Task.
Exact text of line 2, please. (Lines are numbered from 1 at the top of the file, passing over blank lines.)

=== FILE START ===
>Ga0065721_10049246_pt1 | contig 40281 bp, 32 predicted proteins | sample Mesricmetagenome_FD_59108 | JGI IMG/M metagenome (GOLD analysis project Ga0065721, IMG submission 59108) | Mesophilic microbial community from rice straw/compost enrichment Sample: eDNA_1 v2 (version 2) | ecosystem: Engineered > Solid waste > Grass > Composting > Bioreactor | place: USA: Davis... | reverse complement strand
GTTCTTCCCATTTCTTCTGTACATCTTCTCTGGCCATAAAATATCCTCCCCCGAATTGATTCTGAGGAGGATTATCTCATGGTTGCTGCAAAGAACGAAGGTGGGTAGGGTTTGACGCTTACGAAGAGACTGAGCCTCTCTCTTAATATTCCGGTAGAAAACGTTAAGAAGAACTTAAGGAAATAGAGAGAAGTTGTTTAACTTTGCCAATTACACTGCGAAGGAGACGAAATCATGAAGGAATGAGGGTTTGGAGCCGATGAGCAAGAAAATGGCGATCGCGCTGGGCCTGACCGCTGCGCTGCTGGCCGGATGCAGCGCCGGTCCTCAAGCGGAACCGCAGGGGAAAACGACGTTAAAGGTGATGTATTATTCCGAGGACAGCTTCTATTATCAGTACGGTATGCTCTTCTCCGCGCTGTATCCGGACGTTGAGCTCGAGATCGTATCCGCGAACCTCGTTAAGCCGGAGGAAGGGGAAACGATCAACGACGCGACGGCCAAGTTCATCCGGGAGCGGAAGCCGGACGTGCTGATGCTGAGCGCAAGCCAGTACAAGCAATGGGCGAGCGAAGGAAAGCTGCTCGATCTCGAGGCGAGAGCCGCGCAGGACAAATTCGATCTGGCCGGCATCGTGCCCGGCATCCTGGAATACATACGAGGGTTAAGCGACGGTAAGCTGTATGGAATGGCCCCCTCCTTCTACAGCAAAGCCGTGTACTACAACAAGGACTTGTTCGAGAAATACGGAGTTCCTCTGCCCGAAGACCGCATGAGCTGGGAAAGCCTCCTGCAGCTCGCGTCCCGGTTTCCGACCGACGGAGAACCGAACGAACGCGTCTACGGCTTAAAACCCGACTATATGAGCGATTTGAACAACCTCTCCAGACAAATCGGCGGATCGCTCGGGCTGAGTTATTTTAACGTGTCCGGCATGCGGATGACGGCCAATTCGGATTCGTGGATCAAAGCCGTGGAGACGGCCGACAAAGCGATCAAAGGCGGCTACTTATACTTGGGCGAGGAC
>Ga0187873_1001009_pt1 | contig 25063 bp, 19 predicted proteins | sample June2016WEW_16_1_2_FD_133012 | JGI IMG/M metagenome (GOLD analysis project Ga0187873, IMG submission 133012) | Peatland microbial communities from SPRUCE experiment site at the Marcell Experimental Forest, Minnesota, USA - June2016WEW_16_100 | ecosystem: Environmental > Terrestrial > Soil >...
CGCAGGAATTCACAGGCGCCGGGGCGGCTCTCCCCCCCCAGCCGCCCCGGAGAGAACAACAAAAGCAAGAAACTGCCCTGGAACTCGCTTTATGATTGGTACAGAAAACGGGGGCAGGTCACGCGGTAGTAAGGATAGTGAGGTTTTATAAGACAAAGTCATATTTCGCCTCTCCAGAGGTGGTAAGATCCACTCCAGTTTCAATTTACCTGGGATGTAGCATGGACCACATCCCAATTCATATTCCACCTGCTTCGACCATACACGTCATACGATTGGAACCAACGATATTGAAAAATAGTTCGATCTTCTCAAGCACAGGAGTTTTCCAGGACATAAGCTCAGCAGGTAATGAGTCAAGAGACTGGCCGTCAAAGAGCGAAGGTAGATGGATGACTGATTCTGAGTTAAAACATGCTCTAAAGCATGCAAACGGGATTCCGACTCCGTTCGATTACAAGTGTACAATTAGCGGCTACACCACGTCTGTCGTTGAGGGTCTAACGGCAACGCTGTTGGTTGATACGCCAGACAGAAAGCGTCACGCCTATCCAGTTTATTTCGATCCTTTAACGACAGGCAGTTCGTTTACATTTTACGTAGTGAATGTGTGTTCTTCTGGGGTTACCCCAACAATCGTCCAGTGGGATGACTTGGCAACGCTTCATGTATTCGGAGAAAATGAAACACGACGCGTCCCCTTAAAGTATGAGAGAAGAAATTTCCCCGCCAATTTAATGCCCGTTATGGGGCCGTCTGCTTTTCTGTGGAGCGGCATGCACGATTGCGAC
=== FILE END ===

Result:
GTTCTTCCCATTTCTTCTGTACATCTTCTCTGGCCATAAAATATCCTCCCCCGAATTGATTCTGAGGAGGATTATCTCATGGTTGCTGCAAAGAACGAAGGTGGGTAGGGTTTGACGCTTACGAAGAGACTGAGCCTCTCTCTTAATATTCCGGTAGAAAACGTTAAGAAGAACTTAAGGAAATAGAGAGAAGTTGTTTAACTTTGCCAATTACACTGCGAAGGAGACGAAATCATGAAGGAATGAGGGTTTGGAGCCGATGAGCAAGAAAATGGCGATCGCGCTGGGCCTGACCGCTGCGCTGCTGGCCGGATGCAGCGCCGGTCCTCAAGCGGAACCGCAGGGGAAAACGACGTTAAAGGTGATGTATTATTCCGAGGACAGCTTCTATTATCAGTACGGTATGCTCTTCTCCGCGCTGTATCCGGACGTTGAGCTCGAGATCGTATCCGCGAACCTCGTTAAGCCGGAGGAAGGGGAAACGATCAACGACGCGACGGCCAAGTTCATCCGGGAGCGGAAGCCGGACGTGCTGATGCTGAGCGCAAGCCAGTACAAGCAATGGGCGAGCGAAGGAAAGCTGCTCGATCTCGAGGCGAGAGCCGCGCAGGACAAATTCGATCTGGCCGGCATCGTGCCCGGCATCCTGGAATACATACGAGGGTTAAGCGACGGTAAGCTGTATGGAATGGCCCCCTCCTTCTACAGCAAAGCCGTGTACTACAACAAGGACTTGTTCGAGAAATACGGAGTTCCTCTGCCCGAAGACCGCATGAGCTGGGAAAGCCTCCTGCAGCTCGCGTCCCGGTTTCCGACCGACGGAGAACCGAACGAACGCGTCTACGGCTTAAAACCCGACTATATGAGCGATTTGAACAACCTCTCCAGACAAATCGGCGGATCGCTCGGGCTGAGTTATTTTAACGTGTCCGGCATGCGGATGACGGCCAATTCGGATTCGTGGATCAAAGCCGTGGAGACGGCCGACAAAGCGATCAAAGGCGGCTACTTATACTTGGGCGAGGAC